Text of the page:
[Pages S5363-S5364]
From the Congressional Record Online through the Government Publishing Office [www.gpo.gov]

                        CONSTITUTIONAL AMENDMENT

  Mr. GRASSLEY. Mr. President, with all the problems facing the country 
and the world, the majority has decided the time has come to cut back 
on the Bill of Rights to be amended for the first time in our history.
  We hear from the other side repeatedly that they revere the 
Constitution. But they want to restrict the core of free speech. That 
is speech that allows a self-governing people to choose in elections 
the people who will represent them. This proposed amendment would 
enshrine in our Constitution the ability of elected officials to 
criminally punish those who would dare to criticize them more than the 
elected officials think is reasonable.
  Today Americans are free to spend unlimited money on behalf of 
candidates and political issues and messages of their choice. The 
amendment being proposed would put those who would engage in political 
speech on notice that they may be prosecuted for being active citizens 
in our democracy. That threat of criminal prosecution would not just 
chill speech, it would freeze political speech. This proposed amendment 
would be the biggest threat to free speech that Congress would have 
enacted since the Alien and Sedition Acts of 1798.
  The First Amendment creates a marketplace of ideas. When people 
disagree on political speech, competing voices respond to each other 
and the public then decides. When speech is free, people are not shut 
up with the threat of jail if the government thinks they speak too 
  Since the 1970s, the Supreme Court has ruled repeatedly that because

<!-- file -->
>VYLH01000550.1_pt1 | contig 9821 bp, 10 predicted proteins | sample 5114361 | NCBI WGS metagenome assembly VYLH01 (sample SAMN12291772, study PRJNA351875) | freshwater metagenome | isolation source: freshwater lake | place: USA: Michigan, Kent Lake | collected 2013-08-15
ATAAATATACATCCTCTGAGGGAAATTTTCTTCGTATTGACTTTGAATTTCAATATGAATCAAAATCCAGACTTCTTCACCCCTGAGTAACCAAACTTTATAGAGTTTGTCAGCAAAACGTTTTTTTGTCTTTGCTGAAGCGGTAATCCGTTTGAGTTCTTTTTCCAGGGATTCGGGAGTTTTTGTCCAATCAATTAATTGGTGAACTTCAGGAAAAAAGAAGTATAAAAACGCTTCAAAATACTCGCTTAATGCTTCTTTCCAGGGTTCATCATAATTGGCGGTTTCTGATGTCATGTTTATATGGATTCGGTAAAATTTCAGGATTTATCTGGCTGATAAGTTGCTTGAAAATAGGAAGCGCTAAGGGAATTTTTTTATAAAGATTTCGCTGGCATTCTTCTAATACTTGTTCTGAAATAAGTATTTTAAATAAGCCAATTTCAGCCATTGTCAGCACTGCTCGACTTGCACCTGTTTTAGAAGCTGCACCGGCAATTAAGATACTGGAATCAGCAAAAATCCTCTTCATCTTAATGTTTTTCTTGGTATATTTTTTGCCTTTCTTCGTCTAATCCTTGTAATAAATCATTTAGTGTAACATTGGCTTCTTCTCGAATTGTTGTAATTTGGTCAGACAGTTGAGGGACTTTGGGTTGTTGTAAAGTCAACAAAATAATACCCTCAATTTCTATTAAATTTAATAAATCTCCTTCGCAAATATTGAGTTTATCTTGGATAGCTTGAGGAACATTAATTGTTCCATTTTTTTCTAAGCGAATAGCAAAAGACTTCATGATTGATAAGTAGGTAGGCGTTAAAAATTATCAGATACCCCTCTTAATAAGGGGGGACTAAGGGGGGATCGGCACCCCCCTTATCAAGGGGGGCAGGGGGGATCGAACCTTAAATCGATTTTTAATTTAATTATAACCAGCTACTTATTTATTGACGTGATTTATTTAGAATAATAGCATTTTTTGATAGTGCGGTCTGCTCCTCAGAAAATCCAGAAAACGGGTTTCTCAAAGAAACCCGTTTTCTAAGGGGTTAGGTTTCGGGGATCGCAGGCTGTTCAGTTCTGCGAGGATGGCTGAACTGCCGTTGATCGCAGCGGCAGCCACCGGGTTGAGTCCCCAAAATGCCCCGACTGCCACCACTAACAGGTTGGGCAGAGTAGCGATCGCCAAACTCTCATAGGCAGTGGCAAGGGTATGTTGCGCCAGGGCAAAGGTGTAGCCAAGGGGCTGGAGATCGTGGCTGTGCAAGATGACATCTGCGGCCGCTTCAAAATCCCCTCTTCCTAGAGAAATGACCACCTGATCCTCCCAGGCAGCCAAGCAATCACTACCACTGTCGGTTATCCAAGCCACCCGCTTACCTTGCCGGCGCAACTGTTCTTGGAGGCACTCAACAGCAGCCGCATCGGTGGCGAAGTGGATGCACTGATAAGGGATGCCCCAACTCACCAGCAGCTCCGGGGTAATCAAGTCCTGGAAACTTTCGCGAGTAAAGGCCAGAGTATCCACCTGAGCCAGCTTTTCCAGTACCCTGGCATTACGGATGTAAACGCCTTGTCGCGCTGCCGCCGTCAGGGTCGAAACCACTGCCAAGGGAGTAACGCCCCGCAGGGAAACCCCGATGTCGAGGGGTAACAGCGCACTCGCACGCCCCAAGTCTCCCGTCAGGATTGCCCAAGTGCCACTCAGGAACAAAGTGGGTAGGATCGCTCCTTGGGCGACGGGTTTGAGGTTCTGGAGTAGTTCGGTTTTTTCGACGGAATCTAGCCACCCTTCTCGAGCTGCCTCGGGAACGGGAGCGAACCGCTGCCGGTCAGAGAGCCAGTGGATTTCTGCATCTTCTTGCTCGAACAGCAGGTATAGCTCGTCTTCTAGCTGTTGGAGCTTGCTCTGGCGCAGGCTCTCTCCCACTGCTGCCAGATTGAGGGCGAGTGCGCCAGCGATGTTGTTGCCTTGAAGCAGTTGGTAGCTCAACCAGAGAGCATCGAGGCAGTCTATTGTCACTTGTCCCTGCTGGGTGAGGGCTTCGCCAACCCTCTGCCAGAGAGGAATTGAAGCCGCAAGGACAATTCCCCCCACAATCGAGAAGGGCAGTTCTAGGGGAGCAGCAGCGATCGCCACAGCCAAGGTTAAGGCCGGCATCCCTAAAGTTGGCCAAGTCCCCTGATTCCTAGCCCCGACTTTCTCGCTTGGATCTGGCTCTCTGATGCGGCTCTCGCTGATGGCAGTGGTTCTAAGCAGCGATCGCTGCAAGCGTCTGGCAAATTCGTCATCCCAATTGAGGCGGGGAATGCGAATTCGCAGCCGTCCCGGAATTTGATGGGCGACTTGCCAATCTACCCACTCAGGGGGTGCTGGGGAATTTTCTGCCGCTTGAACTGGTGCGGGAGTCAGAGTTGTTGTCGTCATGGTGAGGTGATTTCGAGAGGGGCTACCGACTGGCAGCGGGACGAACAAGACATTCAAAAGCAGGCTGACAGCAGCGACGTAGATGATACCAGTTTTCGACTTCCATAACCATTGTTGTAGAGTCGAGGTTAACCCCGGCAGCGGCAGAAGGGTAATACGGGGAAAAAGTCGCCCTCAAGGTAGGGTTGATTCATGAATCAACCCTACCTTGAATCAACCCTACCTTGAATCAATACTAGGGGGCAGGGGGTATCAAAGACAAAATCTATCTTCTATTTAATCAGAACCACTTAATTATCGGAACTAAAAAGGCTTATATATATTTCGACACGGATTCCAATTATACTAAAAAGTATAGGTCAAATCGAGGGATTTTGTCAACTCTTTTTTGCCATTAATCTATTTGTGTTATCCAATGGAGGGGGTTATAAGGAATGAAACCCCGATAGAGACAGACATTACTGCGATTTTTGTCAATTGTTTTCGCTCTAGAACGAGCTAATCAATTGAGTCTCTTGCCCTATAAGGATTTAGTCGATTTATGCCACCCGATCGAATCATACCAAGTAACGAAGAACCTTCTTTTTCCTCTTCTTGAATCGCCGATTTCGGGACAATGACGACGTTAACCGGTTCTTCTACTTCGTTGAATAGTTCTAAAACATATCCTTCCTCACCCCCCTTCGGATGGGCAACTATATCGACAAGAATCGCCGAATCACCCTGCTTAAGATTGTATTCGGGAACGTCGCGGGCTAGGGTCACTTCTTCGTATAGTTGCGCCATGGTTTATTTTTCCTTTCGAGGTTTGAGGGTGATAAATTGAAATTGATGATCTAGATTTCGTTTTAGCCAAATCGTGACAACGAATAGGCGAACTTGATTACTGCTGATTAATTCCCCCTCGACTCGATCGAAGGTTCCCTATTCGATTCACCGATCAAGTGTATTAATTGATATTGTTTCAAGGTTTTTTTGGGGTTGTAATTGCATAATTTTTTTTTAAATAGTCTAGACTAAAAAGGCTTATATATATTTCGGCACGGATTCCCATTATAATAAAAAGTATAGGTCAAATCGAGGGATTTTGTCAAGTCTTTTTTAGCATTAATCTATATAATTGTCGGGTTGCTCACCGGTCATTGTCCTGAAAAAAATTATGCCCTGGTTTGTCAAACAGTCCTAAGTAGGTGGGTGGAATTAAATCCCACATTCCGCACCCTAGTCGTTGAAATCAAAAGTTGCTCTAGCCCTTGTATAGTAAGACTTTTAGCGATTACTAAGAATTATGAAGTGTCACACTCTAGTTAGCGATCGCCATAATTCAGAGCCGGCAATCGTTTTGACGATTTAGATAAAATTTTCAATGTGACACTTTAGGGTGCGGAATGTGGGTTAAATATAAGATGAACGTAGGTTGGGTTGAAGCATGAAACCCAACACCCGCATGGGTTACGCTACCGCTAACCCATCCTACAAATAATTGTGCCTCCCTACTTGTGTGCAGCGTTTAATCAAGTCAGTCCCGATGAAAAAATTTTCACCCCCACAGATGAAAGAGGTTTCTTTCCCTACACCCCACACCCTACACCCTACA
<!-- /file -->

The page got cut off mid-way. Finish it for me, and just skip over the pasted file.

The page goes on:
effective speech can only occur through the expenditure of money, 
government cannot restrict campaign expenditures by candidates or 
anybody else. The Court has recognized that effective campaign speech 
requires that individuals have the right to form groups that

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might actually spend money on campaign speech.
  The proposed amendment is very radical. It would not overturn just 1 
or 2 but it would overturn 12 Supreme Court decisions. That was the 
testimony before the Judiciary Committee of the country's foremost 
First Amendment lawyer, Floyd Abrams.
  The other side may think the Senate can simply filibuster the motion 
to proceed and then move on to some other political vote they may want 
to have us take. Proposals to amend our fundamental charter of liberty, 
the Bill of Rights, should be treated more seriously. We should have 
debate on this important amendment. The majority should be made to 
answer for why they want to silence their critics under threat of 
criminal prosecution.
  I look forward to supporting the vote to move to that debate, and I 
now yield the floor.
  The PRESIDING OFFICER. The Senator from Georgia.